Economy adds 227K jobs in January

Economy adds 227K jobs in January
© Getty Images

The U.S. economy added a robust 227,000 jobs in January while the unemployment rate ticked up to 4.8 percent.

The first jobs report of the Trump administration, released Friday morning, showed that the labor market is maintaining its long expansion after President Obama's departure at the end of last month, the 76th consecutive month of job growth.

President Trump has vowed to bring jobs back to the United States and accelerate the nation's economic growth.

“Today's jobs report is good news,” House Ways and Means Committee Chairman Kevin BradyKevin Patrick BradyOn The Trail: Retirements offer window into House Democratic mood Members of Congress not running for reelection in 2022 Trump war with GOP seeps into midterms MORE (R-Texas) said in a statement.

“Our economy is gaining some ground but we have a lot of work ahead of us to get our economy running at full speed.”


Trump has yet to name any economists for the three-member Council of Economic Advisers, which provides the White House with economic advice and typically provides analysis for the monthly jobs report.

The council's chairman, formerly Jason FurmanJason FurmanInflation offers steep hike for Biden Perplexing jobs report raises concerns about absent workers Manchin's 'intervention' may have saved the Democratic Party — for now MORE, must be confirmed by the Senate.

"While there’s a great deal of anticipation surrounding steps that President Trump and the GOP-led Congress are expected to take to boost the economy, that’s going to take more time," said Mark Hamrick,'s senior economic analyst.  

"The potential benefits of tax cuts and spending on improvement of roads and other infrastructure components remain months away," Hamrick said.

The new jobs figures show that Obama handed Trump a healthy labor market despite the new president’s protestations of how the numbers are reported. During the campaign, Trump called the monthly unemployment rate a “hoax” and argued it’s much higher than reported.

“It’s too soon to say what impact the Trump administration has had on the job market,” said Gus Faucher, PNC’s deputy chief economist.

“We will have a better sense of how the job market has responded to President Trump by the middle of 2017,” Faucher said.

Although the jobless rate ticked up last month it was because more Americans were looking for work.

The labor force increased by 584,000 in January, and the participation rate rose by 0.2 percentage point to 62.9 percent.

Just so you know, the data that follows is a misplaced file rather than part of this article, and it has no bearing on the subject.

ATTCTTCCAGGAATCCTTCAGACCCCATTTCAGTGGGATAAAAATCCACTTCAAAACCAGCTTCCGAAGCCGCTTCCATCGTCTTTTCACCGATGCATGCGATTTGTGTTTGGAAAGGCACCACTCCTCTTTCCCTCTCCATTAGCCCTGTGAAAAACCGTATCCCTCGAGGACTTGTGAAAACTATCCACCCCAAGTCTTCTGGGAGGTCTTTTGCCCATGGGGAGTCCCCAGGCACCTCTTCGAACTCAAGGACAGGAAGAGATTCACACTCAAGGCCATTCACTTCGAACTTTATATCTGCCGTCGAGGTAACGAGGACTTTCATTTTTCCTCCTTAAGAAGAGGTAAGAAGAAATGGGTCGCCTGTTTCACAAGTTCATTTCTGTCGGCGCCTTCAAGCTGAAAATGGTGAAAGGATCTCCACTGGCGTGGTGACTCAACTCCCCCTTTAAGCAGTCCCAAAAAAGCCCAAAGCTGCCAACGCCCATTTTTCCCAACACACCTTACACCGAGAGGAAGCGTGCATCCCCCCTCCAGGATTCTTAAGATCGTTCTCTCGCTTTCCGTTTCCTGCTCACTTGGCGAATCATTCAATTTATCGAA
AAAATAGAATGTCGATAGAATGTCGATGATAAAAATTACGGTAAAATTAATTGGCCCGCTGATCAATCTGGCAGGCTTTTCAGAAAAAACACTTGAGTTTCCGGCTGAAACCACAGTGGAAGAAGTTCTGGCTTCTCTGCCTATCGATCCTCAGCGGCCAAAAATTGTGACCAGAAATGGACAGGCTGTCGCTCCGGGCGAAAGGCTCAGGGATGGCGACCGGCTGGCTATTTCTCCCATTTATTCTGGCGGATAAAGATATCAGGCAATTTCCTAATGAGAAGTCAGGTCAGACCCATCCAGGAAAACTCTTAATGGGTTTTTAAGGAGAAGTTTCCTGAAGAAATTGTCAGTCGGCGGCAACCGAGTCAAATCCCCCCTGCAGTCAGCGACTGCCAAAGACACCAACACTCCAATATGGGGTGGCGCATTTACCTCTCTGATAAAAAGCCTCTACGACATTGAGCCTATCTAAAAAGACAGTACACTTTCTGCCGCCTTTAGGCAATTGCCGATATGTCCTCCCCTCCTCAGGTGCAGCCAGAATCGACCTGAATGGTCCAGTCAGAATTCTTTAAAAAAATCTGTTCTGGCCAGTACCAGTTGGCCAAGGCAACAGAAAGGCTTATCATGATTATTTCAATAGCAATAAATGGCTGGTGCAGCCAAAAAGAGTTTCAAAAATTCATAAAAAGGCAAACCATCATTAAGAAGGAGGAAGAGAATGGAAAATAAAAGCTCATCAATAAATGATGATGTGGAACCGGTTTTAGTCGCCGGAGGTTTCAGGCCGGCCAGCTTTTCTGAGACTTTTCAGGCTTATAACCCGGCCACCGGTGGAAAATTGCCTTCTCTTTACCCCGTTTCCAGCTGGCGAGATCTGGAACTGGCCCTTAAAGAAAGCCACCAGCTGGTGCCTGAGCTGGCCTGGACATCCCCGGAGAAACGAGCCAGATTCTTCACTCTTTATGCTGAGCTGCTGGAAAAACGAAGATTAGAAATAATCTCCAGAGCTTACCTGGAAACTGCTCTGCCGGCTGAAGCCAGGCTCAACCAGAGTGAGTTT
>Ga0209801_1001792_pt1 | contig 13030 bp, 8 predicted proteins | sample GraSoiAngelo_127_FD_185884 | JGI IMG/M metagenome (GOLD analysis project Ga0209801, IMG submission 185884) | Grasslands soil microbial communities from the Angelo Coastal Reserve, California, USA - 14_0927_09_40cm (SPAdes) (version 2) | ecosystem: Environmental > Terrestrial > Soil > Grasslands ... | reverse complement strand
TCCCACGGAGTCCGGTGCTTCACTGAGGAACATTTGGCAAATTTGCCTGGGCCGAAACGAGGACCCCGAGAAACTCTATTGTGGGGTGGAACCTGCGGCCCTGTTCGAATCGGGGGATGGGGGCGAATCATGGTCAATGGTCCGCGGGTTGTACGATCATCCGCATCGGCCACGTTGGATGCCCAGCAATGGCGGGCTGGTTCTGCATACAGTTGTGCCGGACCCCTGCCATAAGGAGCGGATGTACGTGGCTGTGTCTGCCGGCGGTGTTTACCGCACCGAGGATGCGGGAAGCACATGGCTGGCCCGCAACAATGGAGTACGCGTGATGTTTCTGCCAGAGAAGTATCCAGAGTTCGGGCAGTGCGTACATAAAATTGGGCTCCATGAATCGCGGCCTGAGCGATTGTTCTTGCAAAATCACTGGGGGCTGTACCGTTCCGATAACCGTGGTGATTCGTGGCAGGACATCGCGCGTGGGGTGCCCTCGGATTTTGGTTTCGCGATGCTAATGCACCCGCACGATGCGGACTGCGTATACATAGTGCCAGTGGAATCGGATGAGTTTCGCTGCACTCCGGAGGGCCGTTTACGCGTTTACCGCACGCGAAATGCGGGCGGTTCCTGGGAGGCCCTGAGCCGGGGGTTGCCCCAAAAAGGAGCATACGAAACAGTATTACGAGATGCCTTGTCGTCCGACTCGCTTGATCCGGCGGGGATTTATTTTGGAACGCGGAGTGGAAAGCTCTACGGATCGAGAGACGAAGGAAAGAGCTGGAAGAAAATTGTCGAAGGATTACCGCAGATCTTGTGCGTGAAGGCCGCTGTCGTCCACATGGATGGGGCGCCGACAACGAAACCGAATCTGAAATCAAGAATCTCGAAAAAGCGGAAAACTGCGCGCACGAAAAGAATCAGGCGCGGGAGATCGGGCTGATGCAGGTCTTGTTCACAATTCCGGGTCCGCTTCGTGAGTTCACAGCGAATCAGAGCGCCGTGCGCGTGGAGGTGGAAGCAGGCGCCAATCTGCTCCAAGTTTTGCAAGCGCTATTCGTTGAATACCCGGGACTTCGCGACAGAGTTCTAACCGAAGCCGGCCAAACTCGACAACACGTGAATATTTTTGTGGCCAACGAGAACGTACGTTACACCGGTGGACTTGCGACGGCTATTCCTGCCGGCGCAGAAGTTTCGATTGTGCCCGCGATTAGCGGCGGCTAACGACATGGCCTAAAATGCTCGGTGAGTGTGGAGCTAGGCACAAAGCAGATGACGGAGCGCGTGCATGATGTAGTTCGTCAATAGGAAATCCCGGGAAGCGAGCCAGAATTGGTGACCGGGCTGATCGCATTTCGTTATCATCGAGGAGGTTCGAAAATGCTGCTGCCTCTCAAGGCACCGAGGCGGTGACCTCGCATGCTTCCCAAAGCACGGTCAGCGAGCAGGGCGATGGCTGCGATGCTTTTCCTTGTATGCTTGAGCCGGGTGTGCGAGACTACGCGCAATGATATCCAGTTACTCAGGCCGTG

Total employment, as measured by the household survey, was up 457,000 last month.

The president is meeting on Friday with several of the nation’s top CEOs to discuss economic strategy.

The White House didn’t put out an official statement on the jobs report but Trump said ahead of his meeting that the January figures show a "great spirit in the country right now, so we're very happy about that, I think that it's going to continue big league.”

But Trump has already lost one top executive in Uber head Travis Kalanick, who left the newly created business advisory council after pressure mounted over the president's immigration ban.

Several other business leaders, including Telsa’s Elon Musk, said they planned to “express objections to the recent executive order on immigration" at the White House meeting.

Hourly earnings didn’t budge much last month — up a disappointing 0.1 percent — and they have risen 2.5 percent over the year.

"The wages story here falls in the disappointing column, with average hourly earnings up 2.5 percent over the past year,” Hamrick said.

“The setback runs contrary to the continued overall improvement in the job market and the fact that 19 states increased their minimum wages on Jan. 1,” he said.

The private-sector added 237,000 jobs in January, while the government shed 10,000 jobs.

Mining, which has struggled over the past two years, added 4,000 jobs, the third straight month of modest growth in the sector.

Manufacturing added 5,000 jobs after hiring 11,000 in December.

Employment in construction rose by 36,000 in January and healthcare saw an 18,000 increase, adding 374,000 jobs in the past 12 months.

Retail hired 46,000 and a total of 229,000 over the year with three industries adding jobs in January — clothing and clothing accessories stores (18,000), electronics and appliance stores (8,000), and furniture and home furnishings stores (6,000).

Financial activities added 32,000 jobs in January, with 10,000 job gains in real estate.

Restaurants hired 30,000 last month.

December’s figures were revised downward to 164,000 from 204,000 while November's now sit at 157,000, 39,000 less in total than previously reported.

Jobs gains have averaged 183,000 over the past three months.

Employment in construction rose by 36,000 in January and healthcare saw an 18,000 increase, adding 374,000 jobs in the past 12 months.

December’s figures were revised downward to 164,000 from 204,000 while November's now sit at 157,000.

Over the year, average hourly earnings have risen by 2.5 percent.

Last updated at 10:48 a.m.